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How To Regain Focus At Work

We spend billions (probably trillions) of dollars on the workplace. From designing the right office to securing just the right address, office space is often the second biggest expense a business has (after salaries). But increasingly, the workplace is a terrible place to get work done. From the distractions of open office spaces to the […]

We spend billions (probably trillions) of dollars on the workplace. From designing the right office to securing just the right address, office space is often the second biggest expense a business has (after salaries). But increasingly, the workplace is a terrible place to get work done.

From the distractions of open office spaces to the constant requests for meetings, actually getting work done isn’t easy. On top of that, the whirlwind of choices brought by technology make it harder to stay focused even when you’re alone. Since writing, Under New Management, I’ve received a lot of emails about how to work against the forces of distraction at work and actually retake productivity. Over time, I’ve settled on a two-step process toward finding focus:

First, leave the office.

Find a coworking space, a public library, a coffee shop, or anywhere that has a table/desk and people who don’t know you. Hopefully, your manager has enough faith in you that if you take a half a day to go somewhere else, they won’t assume you’re slacking off. If not, then see if you can book a conference room (without glass walls) or somewhere else inside the office where it’s hard for people to casually find you.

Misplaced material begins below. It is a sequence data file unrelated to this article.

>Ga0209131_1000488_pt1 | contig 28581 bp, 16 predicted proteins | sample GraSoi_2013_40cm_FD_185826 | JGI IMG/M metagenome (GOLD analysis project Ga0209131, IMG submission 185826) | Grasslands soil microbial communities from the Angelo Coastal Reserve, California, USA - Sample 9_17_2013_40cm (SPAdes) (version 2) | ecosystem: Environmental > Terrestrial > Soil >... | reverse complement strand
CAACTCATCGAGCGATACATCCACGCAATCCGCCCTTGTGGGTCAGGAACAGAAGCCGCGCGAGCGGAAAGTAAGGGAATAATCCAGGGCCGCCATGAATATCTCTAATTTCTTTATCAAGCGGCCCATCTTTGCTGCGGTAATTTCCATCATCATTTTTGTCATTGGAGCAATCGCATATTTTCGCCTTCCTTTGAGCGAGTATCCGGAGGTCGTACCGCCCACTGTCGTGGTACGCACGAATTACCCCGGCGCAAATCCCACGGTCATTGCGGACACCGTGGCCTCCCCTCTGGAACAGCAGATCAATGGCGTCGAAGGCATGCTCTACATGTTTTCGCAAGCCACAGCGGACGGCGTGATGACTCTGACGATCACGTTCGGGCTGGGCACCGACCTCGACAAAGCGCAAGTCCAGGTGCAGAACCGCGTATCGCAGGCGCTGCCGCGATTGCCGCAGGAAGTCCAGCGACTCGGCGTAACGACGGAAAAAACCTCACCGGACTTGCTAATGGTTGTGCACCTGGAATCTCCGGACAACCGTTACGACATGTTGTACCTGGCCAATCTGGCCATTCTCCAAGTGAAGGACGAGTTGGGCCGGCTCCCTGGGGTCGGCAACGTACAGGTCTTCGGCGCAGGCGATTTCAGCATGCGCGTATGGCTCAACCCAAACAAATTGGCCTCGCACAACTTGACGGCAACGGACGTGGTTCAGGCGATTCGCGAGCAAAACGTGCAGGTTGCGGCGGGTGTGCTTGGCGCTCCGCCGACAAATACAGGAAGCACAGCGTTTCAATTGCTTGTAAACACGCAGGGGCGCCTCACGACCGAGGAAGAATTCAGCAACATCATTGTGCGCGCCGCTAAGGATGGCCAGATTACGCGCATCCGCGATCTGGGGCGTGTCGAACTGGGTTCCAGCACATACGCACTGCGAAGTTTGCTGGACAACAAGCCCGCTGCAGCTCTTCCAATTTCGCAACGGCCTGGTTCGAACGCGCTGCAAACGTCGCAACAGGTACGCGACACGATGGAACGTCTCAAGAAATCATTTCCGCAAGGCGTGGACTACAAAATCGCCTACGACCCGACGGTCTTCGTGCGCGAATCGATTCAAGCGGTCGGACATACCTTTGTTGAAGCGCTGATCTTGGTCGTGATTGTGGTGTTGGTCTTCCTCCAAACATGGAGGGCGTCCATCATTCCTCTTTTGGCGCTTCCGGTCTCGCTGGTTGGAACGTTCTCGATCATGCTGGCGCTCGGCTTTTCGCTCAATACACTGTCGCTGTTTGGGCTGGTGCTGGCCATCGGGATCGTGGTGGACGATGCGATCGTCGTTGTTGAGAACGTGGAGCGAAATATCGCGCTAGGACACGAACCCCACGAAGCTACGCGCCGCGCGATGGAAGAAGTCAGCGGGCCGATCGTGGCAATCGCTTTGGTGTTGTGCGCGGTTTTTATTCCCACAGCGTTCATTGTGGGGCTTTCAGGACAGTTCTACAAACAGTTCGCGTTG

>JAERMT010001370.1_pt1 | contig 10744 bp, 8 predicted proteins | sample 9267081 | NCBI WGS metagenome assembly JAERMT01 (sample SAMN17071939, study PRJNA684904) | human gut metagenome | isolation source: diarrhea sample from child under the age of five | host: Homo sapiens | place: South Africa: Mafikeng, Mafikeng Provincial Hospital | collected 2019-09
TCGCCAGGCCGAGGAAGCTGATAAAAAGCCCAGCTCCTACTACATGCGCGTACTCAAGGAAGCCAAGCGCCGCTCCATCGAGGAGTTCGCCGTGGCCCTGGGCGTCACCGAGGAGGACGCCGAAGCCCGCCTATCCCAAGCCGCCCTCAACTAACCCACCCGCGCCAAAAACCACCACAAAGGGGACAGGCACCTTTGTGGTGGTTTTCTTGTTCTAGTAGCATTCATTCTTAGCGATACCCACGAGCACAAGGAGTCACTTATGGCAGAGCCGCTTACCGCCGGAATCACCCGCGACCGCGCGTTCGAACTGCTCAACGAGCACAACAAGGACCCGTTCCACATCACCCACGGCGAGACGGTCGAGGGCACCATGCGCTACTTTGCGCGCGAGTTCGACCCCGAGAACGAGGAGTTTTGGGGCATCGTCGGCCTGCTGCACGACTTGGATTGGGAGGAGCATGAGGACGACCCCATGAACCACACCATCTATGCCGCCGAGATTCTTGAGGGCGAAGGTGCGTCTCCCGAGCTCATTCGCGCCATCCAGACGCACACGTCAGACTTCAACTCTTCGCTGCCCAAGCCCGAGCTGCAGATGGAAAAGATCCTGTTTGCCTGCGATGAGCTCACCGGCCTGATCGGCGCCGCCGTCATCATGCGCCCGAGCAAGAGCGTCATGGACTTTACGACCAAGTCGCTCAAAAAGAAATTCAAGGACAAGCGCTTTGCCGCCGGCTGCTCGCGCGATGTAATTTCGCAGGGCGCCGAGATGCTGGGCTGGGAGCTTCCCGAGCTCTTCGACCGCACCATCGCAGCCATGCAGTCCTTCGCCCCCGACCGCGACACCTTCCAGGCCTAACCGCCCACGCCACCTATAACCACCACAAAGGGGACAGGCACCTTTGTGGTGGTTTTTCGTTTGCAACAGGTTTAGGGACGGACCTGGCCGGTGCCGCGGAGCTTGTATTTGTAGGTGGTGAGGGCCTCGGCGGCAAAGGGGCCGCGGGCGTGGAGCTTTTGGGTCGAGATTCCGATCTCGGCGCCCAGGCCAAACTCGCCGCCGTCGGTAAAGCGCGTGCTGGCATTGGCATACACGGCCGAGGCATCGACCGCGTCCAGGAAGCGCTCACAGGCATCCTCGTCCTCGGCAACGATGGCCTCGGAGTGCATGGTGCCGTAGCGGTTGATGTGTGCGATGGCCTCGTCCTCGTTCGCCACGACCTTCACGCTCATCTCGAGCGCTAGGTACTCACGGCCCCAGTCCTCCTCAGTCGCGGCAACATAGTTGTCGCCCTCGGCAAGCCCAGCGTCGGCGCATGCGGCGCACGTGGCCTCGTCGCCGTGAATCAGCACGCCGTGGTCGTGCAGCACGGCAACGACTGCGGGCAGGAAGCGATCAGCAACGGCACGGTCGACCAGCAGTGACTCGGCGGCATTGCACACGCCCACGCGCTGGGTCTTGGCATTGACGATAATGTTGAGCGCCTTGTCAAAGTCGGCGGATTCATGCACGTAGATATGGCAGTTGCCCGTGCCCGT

Second, leave your laptop cable.

Charge your computer ahead of time but leave the charging cable behind. That way, once you power it on, you know you only have so much time to work. In psychology, this is what’s known as a commitment device—a choice you make ahead of time to restrict your future choices. With limited power, you don’t have time to waste surfing the internet or watching random YouTube videos. In fact, those things usually drain more power than whatever work you’re there to do. Even if you find your attention wandering, the little voice in the back of your head will remind you that you’ve only got a few hours before the screen goes black.

Between these two steps, you’ll have blocked out others and blocked in (or at least reined in) your own attention span as well. Work seems to rarely happen at work these days, but there are steps you can take to reshape your environment (and yourself) for the short bursts of focused time you need to stay productive. 

This article originally appeared on DavidBurkus.comand as an episode of the DailyBurk, which you can follow on YouTube,FacebookLinkedInTwitter, or Instagram

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